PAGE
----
In California, an annulment takes place when a judge decides that a marriage was never valid in the first place. By making this determination the two parties involved have the same rights and obligations as they had before they attempted to marry. In other words, they have no marital obligations toward each other; no right to spousal support, no obligation to pay spousal support. If they bought property together and/or accumulated debt together, the rights and obligations they owe to each other are just like any two other unmarried people. If there are children involved, however, a court will determine child support and custody issues just like divorcing parents.
In some cases a marriage never existed for an annulment to be declared, such as:
Polygamy – one or both parties is already married
Incest – close blood relatives, such as parent-child, siblings, aunt or uncle-niece or nephew
In other cases, a marriage exists unless either spouse files for an annulment:
Age – If a party was under the age of 18 when they married, they can file for an annulment; however, they must do so within four years of after reaching age 18.
Prior Existing Marriage – This is different from polygamy, because a spouse remarries from a prior marriage believing their first spouse died or had been absent for five years. Either spouse can file for an annulment as long as both parties to the current marriage are alive.
Unsound Mind – Either party was not mentally able to understand the nature of marriage and the obligations that come with it. The spouse claiming the other spouse is of unsound mind can file for an annulment or a relative or conservator of party of unsound mind any time up to the death of either party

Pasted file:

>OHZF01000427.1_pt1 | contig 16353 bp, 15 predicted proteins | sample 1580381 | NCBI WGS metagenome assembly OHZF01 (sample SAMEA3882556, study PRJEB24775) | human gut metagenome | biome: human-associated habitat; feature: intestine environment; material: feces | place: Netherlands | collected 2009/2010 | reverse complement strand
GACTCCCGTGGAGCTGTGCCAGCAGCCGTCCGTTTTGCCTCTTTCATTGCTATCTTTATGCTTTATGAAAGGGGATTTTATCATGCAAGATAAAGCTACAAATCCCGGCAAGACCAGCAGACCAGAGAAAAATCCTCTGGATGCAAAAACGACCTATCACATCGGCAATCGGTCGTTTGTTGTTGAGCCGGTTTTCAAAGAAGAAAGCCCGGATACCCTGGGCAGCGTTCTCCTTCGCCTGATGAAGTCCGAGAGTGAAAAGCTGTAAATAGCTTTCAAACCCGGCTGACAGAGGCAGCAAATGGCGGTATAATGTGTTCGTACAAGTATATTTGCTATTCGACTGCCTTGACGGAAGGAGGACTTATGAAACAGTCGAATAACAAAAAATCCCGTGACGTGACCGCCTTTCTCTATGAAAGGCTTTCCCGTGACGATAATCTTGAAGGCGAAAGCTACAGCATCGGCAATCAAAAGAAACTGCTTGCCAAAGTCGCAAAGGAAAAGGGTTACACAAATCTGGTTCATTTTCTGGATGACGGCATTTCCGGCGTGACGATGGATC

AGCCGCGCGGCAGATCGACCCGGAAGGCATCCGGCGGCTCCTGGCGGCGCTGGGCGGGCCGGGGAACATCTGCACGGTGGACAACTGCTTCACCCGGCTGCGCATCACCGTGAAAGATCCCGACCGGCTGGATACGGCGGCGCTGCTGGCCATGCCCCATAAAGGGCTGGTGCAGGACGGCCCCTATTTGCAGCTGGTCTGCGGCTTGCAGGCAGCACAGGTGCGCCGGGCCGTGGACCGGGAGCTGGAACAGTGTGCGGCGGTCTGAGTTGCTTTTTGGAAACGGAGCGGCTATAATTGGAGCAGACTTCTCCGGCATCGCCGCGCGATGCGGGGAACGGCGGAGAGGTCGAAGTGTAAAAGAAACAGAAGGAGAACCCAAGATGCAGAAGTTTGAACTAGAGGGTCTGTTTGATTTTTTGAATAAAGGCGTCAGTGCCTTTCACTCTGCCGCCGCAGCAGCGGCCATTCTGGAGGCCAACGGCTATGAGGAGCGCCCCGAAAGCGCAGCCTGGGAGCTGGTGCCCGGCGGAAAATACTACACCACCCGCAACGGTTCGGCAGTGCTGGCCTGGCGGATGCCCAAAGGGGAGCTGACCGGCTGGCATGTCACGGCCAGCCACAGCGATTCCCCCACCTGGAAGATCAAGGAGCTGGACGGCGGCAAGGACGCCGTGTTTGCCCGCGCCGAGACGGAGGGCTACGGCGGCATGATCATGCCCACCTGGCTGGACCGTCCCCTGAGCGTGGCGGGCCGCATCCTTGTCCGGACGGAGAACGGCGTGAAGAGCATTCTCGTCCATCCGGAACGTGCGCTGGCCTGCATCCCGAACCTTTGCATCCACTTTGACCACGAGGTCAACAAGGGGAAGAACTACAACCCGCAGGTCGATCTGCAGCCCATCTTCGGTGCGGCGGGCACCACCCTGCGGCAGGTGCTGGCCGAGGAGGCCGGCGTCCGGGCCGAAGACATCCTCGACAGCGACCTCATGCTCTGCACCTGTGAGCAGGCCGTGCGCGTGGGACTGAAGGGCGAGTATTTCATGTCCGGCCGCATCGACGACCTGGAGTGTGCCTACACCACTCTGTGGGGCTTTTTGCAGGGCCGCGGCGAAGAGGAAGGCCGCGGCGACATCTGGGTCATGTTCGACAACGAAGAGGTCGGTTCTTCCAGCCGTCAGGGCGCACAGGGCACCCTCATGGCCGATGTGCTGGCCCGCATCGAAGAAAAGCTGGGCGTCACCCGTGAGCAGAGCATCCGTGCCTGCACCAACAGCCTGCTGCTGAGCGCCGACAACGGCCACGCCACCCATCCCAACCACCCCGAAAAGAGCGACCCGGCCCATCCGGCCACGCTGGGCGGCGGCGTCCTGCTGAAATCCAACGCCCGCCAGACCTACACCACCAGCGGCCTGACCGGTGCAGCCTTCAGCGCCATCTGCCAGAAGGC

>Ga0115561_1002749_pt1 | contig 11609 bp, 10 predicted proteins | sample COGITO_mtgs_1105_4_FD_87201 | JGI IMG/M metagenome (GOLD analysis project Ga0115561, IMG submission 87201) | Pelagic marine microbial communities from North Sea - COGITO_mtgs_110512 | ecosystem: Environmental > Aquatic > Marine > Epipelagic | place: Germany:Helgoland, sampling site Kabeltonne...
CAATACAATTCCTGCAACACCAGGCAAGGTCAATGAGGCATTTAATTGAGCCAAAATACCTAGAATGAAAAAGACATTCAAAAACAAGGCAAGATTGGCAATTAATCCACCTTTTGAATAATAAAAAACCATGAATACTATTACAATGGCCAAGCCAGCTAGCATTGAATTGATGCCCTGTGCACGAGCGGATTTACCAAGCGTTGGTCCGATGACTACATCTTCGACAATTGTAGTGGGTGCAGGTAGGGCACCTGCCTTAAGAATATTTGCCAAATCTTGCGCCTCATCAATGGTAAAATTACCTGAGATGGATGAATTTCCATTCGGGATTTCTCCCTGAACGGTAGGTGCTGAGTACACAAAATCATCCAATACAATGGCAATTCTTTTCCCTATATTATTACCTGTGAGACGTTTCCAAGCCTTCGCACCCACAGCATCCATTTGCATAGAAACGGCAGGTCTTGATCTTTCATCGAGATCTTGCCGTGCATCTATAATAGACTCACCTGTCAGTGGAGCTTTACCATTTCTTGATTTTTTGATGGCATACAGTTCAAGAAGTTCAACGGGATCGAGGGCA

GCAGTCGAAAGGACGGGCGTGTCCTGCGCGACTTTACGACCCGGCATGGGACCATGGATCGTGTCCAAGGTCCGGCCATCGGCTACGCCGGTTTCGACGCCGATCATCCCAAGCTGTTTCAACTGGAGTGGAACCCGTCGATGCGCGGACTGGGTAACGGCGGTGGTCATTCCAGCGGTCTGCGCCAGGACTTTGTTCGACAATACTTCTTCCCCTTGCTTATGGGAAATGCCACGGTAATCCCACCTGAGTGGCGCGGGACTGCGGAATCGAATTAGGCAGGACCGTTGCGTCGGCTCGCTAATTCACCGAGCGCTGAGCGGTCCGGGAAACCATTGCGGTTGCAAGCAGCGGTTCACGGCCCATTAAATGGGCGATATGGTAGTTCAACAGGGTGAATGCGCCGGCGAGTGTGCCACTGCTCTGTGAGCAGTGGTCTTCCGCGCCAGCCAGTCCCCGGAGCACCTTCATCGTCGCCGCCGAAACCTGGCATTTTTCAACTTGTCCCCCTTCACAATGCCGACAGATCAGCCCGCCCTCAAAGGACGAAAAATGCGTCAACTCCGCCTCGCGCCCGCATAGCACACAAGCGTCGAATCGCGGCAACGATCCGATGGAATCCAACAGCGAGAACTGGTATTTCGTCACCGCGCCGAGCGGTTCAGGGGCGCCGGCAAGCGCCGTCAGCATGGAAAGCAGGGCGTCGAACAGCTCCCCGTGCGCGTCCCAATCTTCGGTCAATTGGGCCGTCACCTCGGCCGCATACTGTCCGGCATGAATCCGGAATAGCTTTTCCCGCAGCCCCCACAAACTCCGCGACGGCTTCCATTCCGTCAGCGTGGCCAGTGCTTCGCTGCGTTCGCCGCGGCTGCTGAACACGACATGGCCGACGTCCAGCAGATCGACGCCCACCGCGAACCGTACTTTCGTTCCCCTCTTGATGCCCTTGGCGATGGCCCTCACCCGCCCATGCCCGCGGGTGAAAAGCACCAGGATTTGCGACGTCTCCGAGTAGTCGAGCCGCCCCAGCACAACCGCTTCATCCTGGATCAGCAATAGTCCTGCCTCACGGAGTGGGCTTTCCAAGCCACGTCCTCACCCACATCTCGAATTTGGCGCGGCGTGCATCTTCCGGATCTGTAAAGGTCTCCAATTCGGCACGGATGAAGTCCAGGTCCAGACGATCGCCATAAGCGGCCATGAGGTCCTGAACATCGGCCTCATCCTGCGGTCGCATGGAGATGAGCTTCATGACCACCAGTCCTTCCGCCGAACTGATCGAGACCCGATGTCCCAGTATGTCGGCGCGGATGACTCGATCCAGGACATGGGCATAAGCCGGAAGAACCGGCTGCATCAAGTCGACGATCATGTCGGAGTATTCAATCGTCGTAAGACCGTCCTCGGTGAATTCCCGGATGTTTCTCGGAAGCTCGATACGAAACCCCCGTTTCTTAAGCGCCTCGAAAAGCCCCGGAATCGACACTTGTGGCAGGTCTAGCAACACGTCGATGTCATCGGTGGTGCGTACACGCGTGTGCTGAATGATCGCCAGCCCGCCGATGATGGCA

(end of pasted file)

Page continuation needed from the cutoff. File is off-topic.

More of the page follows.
Fraud - Either party got married as a result of fraud or deceit. The fraud has to be about something vital to the marriage that directly affected why the party who was deceived agreed to the marriage, such as hiding the inability to have children or only marrying to get a green card. Only the party claiming they were deceived can file for an annulment and it must be within four years of discovering the fraud.
Force – One party only entered the marriage as a result of force or violence. A request for an annulment must be filed within four years of the marriage and only by the alleged victim.
Physical Incapacity – This term usually means that one party to the marriage is incapable of consummating the marriage and the incapacity is permanent. The request for annulment can only be filed by the party claiming the other party has a physical incapacity, and it must be filed within four years of the date of marriage.
Annulment actions can be very complex, and it’s advisable for anyone contemplating getting an annulment to consult with a family law specialist.